'Queer things' afoot on banks of Clyde

IT COULD have been the storyline from a Hollywood blockbuster: an ancient dwelling discovered on the shoreline; mysterious patterned artefacts and accusations of a fraud that rocked Scottish archaeology. But this was no Indiana Jones adventure - it all happened on the banks of the Clyde more than 100 years ago, and now a new book aims to shed light on this strange tale.

The remains of the Dumbuck Crannog - a round, wooden structure on the north bank of the Clyde, near Dumbarton Rock - were discovered by William Donnelly on 31 July 1898. He was a well-known artist, working for the Illustrated London News as its Scotland correspondent, as well as an amateur ornithologist and archaeologist.

The renowned academic Dr Robert Munro was called in to see what was left of the platform and agreed it was likely to have been a crannog.

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Under the auspices of the Helensburgh Naturalist and Antiquarian Society, an excavation of the site began in late August, directed by Donnelly, along with John Bruce and Adam Miller.

The dig revealed the platform was about 15 metres in diameter, with a central pit on the inside and rings of wood and stone surrounding the outside. An 11m-long canoe, hued from a single oak tree, and a boat dock were also found on the site.

But it was another find that drew public attention and ignited one of the longest-running and most heated controversies in Scottish archaeology. A series of strange objects were unearthed at Dumbuck: stones and shells with carvings of lines, circles and human forms unlike anything found at other crannogs along the Clyde. But the authenticity of the carvings was thrown into doubt by Dr Munro, who revisited the site once the excavation was in full swing.

The controversy spilled over on to the letters pages of the national press, with supporters of Donnelly claiming the artefacts were genuine, while Dr Munro and other experts refuted the claims. The Scotsman reported on a meeting of the Glasgow Archaeological Society. Many critics thought the shale carvings, known as the "queer things on the Clyde", were planted at the site and the reputation of Donnelly was cast into doubt. The debate rumbled on until Donnelly's death of in 1905, hastened, his son Gerald claimed, by attacks on the Dumbuck finds.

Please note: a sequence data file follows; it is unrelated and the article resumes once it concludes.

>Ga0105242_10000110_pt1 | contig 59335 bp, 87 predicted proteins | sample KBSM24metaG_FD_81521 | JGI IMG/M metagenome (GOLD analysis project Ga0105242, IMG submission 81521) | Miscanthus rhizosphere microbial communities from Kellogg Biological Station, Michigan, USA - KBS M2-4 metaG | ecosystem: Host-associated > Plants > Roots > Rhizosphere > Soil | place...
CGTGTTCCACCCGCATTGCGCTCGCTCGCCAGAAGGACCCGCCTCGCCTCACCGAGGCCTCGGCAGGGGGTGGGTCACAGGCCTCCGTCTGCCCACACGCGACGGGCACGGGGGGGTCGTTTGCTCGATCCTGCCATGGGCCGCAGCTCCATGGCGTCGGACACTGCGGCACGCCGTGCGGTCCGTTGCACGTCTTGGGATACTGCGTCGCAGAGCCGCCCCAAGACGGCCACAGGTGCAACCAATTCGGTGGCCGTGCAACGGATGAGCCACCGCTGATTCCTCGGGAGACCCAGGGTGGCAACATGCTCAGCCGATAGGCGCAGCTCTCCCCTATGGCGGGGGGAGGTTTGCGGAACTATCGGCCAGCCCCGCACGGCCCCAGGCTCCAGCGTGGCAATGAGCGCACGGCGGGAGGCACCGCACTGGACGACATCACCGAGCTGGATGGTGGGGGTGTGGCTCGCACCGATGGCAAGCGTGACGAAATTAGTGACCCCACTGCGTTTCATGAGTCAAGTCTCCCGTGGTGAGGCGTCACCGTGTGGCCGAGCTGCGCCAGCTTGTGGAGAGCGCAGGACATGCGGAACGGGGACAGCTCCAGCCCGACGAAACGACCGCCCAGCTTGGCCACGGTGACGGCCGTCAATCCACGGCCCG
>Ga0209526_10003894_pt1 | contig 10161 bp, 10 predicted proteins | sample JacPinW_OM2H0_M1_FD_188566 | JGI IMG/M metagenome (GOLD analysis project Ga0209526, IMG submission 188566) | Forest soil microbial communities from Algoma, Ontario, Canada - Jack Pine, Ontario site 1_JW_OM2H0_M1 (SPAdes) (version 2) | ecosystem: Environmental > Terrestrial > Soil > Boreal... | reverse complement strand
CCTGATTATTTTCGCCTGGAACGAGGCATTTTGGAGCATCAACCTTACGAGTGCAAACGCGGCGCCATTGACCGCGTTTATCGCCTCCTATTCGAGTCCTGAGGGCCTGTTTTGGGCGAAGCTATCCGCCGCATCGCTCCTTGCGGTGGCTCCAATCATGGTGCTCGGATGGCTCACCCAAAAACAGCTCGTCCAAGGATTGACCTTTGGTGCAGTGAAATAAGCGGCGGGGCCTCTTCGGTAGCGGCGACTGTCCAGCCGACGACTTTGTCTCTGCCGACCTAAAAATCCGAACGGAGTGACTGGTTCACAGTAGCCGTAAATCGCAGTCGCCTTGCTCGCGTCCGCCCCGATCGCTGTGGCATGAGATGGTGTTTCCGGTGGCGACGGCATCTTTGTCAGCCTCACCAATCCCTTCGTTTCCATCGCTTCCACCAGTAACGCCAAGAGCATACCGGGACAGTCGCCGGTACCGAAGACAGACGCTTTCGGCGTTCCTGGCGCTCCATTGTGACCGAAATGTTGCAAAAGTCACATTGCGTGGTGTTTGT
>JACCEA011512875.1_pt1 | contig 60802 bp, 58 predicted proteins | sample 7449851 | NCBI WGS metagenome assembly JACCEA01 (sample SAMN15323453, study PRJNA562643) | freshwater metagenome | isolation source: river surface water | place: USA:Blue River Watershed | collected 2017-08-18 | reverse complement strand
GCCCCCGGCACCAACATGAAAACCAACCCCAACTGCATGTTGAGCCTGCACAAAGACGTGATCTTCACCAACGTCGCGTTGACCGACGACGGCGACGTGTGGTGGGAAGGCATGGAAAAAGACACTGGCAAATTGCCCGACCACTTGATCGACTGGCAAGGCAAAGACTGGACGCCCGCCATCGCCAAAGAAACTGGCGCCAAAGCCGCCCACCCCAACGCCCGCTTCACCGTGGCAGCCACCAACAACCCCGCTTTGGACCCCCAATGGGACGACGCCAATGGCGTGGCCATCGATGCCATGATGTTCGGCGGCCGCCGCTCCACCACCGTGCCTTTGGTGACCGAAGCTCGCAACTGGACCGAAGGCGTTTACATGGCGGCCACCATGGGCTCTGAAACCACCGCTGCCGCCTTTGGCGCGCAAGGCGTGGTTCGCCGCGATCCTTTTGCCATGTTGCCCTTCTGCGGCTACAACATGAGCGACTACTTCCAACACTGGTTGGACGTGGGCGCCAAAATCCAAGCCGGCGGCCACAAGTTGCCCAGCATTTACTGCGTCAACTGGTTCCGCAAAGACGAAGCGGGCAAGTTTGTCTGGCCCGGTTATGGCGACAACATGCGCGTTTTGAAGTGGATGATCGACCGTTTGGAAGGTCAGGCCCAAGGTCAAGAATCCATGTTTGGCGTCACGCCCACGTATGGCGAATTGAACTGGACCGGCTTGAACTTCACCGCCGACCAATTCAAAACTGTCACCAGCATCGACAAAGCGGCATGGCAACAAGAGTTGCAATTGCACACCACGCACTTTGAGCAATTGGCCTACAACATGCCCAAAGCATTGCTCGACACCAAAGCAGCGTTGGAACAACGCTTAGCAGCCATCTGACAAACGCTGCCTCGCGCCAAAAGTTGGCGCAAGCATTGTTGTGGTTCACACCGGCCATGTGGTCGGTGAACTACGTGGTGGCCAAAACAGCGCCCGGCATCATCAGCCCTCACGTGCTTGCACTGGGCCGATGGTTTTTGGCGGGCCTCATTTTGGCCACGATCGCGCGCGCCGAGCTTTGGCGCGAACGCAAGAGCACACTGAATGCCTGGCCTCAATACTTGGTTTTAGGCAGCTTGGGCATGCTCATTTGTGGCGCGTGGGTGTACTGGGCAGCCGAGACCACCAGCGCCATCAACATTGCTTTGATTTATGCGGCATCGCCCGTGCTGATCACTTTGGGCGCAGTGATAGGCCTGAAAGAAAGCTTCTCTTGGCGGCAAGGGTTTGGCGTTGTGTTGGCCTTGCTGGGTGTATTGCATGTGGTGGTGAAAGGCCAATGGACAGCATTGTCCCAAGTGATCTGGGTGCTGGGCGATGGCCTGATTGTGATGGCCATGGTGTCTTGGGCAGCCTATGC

More than 100 years later, a new book, Controversy on the Clyde brings the tale up to date. Dr Alex Hale, one of the book's authors, is an archaeological investigator with the Royal Commission on the Ancient and Historical Monuments of Scotland. He and co-author Dr Rob Sands a computing specialist now working at University College Dublin, visited Dumbuck Crannog in 1999 and 2000.

Even a century after the original excavation, the team was able to find another one of the "queer things" buried at the site. "The site itself is bona fide," Dr Hale says. "It's recognised as a crannog, but it's clear the shale artefacts are fakes.

"What previous excavations do ... is turn up lots of questions. With the range of techniques we have today, we can attempt to answer those questions."

One answer the team was able to provide was about the date the crannog was built: using radio-carbon dating, they narrowed the range to 200BC-200AD. This may seem large, but it is a big improvement on earlier estimates, which placed the crannog somewhere in the neolithic period, while others claimed it was a mediaeval fish bothy.

The controversy over Dumbuck re-emerged in 1932, when Ludovic Mann, a supporter of Donnelly, claimed the artefacts contained measurements that fitted a "prehistoric scale" he had identified. Writing in The Scotsman, he believed he had proved the artefacts genuine, but Dr Munro and others disagreed.